"Young people—and you are still young to me, my dear—are not as good judges of what is right and wrong as their parents are; and I can assure you that there would be nothing wrong in your marrying Wilfred, even if I admit, for the sake of argument, that all your premises are correct. Given that you are an old maid now—which I deny—you would not be one when you were Wilfred's wife: given that you are not young or beautiful, he must have thought you both—or thought you something better than both—or else he would not have formed so deep an attachment to you. It seems to me, my dear, that you are minding Wilfred's business instead of your own, and minding it very badly."

Lady Westerham might not be as clever as her daughters, but she was a great deal more shrewd and sensible than the younger of them. Nevertheless, nothing that she could say shook that daughter's resolution in the very least. The passion for martyrdom—and it is a passion with some people—was strong upon Esther Wyvern; and when once the passion of martyrdom has seized upon a woman, it takes more than wild horses to drag her back from the suttee or the sisterhood or the sacrificial altar, or any other form of self immolation which is prevalent in her particular time and place.

Her mother and her lover were, however, not the only ones who tried to shake Lady Esther's resolution. The Duchess motored over from Stoneham continually, and brought the whole battery of her conversational powers to bear upon her unhappy sister.

"Of course, I see what you mean about being older than Wilfred and all that sort of thing," she urged


on one of the days of the long and hard fought campaign against Lady Esther's conscience; "it would be no good pretending that you were not, because if you did, Time and The Peerage would soon show you up: I mean one of those silly Peerages that tell the women's ages—not Burke, of course. But if Wilfred doesn't mind your age, I can't for the life of me see why you should."

"He doesn't mind it now, but he will some day."

"And you are afraid that then he'll go flirting off after pretty girls? Well, if the worst came to the worst and he does, you'll still be Countess of Westerham at Wyvern's End, which will be much more amusing for you than just being Lady Esther Wyvern at the Dower House."

Esther's pale cheeks flushed with anger. "Oh, Eleanor! how dare you ever suggest such a thing as that I should be afraid of Wilfred's flirting with other women after he was married to me? Such a horrible idea, and one so disloyal to him, never entered my head!"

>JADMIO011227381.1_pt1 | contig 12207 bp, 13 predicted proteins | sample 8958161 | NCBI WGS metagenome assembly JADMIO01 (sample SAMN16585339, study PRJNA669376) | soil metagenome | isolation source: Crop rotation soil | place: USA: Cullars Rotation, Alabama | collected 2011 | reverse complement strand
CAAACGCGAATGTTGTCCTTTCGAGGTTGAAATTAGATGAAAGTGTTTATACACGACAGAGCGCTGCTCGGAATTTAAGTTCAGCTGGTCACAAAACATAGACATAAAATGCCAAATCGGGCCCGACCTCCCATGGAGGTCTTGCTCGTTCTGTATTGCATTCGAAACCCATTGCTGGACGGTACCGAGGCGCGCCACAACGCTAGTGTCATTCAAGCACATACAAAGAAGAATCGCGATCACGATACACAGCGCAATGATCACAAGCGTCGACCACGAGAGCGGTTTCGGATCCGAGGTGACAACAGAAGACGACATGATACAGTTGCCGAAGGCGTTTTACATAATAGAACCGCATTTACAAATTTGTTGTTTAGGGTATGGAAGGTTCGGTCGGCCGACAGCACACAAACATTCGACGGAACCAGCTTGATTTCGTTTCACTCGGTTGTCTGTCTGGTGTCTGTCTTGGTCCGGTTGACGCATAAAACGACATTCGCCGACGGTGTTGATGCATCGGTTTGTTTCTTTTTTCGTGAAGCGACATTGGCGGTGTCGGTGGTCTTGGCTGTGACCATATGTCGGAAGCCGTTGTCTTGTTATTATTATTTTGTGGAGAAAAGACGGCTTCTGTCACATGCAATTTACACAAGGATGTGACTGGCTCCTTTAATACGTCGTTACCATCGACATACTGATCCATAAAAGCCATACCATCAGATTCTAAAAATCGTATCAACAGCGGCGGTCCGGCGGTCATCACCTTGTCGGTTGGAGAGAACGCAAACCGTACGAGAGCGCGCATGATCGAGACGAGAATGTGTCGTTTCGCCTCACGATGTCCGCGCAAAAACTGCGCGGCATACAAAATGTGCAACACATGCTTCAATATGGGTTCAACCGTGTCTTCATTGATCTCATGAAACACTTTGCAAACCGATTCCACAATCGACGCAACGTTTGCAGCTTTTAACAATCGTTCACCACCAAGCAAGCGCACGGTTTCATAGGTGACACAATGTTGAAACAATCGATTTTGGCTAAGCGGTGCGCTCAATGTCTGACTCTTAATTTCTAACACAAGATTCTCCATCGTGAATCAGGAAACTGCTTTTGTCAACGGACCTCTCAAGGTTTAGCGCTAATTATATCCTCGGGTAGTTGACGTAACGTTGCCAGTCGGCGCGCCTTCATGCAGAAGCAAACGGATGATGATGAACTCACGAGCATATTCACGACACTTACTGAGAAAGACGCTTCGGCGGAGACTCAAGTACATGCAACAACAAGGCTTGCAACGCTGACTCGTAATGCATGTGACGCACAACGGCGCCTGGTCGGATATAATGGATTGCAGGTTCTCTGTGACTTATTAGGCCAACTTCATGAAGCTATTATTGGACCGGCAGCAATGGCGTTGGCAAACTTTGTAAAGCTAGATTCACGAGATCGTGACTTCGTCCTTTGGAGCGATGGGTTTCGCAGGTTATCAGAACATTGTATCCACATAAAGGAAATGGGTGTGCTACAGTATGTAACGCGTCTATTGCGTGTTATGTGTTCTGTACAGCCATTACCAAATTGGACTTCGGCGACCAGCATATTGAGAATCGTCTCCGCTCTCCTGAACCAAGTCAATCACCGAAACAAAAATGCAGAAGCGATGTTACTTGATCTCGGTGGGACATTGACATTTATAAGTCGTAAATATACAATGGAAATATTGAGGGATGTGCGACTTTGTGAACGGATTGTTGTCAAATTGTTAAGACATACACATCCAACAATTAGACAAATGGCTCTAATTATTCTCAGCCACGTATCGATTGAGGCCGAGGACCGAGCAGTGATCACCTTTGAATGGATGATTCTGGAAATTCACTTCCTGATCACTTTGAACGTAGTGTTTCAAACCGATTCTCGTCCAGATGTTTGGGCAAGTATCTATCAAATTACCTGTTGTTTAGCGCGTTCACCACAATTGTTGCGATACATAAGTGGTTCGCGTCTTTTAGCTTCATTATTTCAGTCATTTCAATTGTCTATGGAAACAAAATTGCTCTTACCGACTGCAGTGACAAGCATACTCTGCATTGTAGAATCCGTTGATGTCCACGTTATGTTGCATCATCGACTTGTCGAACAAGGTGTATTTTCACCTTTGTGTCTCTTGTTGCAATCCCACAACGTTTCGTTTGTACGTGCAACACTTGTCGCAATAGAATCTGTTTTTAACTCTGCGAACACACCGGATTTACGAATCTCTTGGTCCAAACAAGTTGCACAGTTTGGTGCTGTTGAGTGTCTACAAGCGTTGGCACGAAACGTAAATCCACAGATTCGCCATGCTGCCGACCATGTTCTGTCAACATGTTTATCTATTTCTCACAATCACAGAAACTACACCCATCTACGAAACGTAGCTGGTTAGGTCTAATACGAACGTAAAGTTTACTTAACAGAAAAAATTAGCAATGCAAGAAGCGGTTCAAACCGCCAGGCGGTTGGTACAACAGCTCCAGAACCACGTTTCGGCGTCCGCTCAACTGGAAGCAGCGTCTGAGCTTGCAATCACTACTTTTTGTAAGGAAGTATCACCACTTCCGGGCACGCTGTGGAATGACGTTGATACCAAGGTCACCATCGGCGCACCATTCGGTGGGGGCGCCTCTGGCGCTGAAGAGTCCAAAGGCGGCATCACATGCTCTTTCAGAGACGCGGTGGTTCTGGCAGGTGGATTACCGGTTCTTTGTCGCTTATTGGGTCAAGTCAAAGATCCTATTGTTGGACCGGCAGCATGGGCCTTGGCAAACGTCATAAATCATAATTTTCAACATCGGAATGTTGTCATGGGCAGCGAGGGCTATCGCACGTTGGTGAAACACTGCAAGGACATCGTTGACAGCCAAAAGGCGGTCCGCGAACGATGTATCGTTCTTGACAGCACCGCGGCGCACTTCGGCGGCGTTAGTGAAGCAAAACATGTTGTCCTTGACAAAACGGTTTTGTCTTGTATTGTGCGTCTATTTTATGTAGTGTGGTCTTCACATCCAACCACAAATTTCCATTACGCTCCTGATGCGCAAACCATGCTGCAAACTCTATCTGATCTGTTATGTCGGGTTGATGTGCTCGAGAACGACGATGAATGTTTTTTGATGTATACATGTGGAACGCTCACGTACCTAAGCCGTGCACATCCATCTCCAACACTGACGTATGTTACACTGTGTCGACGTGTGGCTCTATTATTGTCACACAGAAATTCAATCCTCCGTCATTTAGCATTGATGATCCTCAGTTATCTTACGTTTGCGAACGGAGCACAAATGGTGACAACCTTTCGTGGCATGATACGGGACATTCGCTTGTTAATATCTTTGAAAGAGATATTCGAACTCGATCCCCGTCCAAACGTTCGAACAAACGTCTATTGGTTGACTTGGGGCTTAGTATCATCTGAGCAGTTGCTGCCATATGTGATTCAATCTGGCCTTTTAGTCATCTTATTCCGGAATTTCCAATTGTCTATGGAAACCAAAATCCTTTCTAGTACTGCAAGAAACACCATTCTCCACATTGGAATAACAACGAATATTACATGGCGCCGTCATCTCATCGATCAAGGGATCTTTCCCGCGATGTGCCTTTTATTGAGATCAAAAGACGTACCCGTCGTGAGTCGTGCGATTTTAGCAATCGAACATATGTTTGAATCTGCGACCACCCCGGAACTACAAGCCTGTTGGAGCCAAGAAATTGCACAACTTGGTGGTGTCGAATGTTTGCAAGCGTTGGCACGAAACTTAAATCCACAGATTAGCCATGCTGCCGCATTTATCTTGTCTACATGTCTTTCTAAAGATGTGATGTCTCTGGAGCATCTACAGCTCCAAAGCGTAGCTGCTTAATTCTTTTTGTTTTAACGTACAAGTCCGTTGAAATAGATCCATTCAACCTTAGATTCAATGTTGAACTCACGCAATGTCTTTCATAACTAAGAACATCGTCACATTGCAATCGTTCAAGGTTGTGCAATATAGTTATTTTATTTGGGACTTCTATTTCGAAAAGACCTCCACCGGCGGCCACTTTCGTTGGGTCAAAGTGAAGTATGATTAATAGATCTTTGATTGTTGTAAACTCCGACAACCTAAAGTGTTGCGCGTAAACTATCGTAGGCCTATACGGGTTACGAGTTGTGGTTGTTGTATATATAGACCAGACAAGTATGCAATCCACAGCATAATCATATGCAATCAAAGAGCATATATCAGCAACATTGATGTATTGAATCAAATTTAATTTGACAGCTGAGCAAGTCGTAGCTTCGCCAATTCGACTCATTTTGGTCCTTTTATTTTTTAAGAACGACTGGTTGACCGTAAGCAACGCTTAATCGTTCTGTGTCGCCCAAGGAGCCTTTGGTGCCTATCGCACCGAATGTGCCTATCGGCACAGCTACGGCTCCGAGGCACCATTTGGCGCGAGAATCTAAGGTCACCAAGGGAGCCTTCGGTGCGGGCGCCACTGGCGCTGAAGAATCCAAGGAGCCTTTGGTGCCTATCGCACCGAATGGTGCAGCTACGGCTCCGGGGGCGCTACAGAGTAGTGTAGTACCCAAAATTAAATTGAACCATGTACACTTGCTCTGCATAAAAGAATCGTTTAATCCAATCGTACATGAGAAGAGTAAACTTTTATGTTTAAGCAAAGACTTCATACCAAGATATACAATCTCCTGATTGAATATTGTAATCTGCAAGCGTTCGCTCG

"Didn't it?" remarked Eleanor dryly. A married woman must be singularly devoid of humour if she derives no amusement from her single sister's ideas as to the thoughts, ways and works of the opposite sex.

"Of course it didn't!" I know him too well. I wasn't thinking of myself at all in the matter: I am certain that, whatever happened, he would always be a perfect husband to me. My point is that I couldn't make him happy, I am so old and plain and dull: even my gratitude to him for loving me could not cure that."

"Certainly it wouldn't, and it would be the most unsuitable remedy to apply! A woman's husband always shares that woman's opinion of herself, and


if she begins by being such a goose as to thank him for marrying her, he'll soon begin to think he's made a pretty bad bargain. Gratitude is not the virtue of a giver; and it is essential to married happiness that the man should believe that he received the blessing, and not that he bestowed it."

The sisters moved along parallel lines, so that there was no hope of their meeting except in infinity. The Duchess was by no means a selfish woman: she would cheerfully have allowed herself to be cut into pieces if she could thereby have benefited her husband and children, though she would have been quite conscious that in so doing she was treating them very well indeed. But the absolute selflessness of Lady Esther—not merely the readiness to sacrifice self, but the complete unconsciousness of such an entity as self—was a thing undreamed of in her Grace's philosophy.

"I can see," Esther continued, regardless of Eleanor's words of wisdom, "that I am involving Wilfred in unhappiness now, but that will pass. He is young, and young people soon get over things: they are not like us. And when he has got over it, he will meet some beautiful girl of his own age, and marry her and be happy ever after."